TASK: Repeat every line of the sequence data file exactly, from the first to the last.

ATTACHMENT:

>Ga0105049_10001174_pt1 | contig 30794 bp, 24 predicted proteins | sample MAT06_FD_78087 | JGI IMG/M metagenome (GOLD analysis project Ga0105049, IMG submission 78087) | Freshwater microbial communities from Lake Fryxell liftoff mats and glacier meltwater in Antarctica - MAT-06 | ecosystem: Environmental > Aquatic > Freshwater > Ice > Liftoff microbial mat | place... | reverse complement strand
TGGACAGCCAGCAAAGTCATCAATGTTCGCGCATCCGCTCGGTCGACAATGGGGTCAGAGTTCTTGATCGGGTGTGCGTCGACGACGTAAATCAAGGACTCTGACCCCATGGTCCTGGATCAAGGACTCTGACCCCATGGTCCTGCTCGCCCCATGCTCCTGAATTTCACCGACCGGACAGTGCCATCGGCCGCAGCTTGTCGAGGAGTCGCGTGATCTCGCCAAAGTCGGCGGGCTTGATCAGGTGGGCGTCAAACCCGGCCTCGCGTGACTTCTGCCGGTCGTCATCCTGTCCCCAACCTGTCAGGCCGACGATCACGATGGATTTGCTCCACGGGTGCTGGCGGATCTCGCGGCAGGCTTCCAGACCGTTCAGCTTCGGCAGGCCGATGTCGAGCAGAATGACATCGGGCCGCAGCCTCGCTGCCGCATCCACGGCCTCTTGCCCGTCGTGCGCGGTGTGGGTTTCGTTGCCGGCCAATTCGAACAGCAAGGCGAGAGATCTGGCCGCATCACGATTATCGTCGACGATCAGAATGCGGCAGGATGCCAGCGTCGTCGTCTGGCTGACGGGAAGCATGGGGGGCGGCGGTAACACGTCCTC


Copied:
>Ga0105049_10001174_pt1 | contig 30794 bp, 24 predicted proteins | sample MAT06_FD_78087 | JGI IMG/M metagenome (GOLD analysis project Ga0105049, IMG submission 78087) | Freshwater microbial communities from Lake Fryxell liftoff mats and glacier meltwater in Antarctica - MAT-06 | ecosystem: Environmental > Aquatic > Freshwater > Ice > Liftoff microbial mat | place... | reverse complement strand
TGGACAGCCAGCAAAGTCATCAATGTTCGCGCATCCGCTCGGTCGACAATGGGGTCAGAGTTCTTGATCGGGTGTGCGTCGACGACGTAAATCAAGGACTCTGACCCCATGGTCCTGGATCAAGGACTCTGACCCCATGGTCCTGCTCGCCCCATGCTCCTGAATTTCACCGACCGGACAGTGCCATCGGCCGCAGCTTGTCGAGGAGTCGCGTGATCTCGCCAAAGTCGGCGGGCTTGATCAGGTGGGCGTCAAACCCGGCCTCGCGTGACTTCTGCCGGTCGTCATCCTGTCCCCAACCTGTCAGGCCGACGATCACGATGGATTTGCTCCACGGGTGCTGGCGGATCTCGCGGCAGGCTTCCAGACCGTTCAGCTTCGGCAGGCCGATGTCGAGCAGAATGACATCGGGCCGCAGCCTCGCTGCCGCATCCACGGCCTCTTGCCCGTCGTGCGCGGTGTGGGTTTCGTTGCCGGCCAATTCGAACAGCAAGGCGAGAGATCTGGCCGCATCACGATTATCGTCGACGATCAGAATGCGGCAGGATGCCAGCGTCGTCGTCTGGCTGACGGGAAGCATGGGGGGCGGCGGTAACACGTCCTC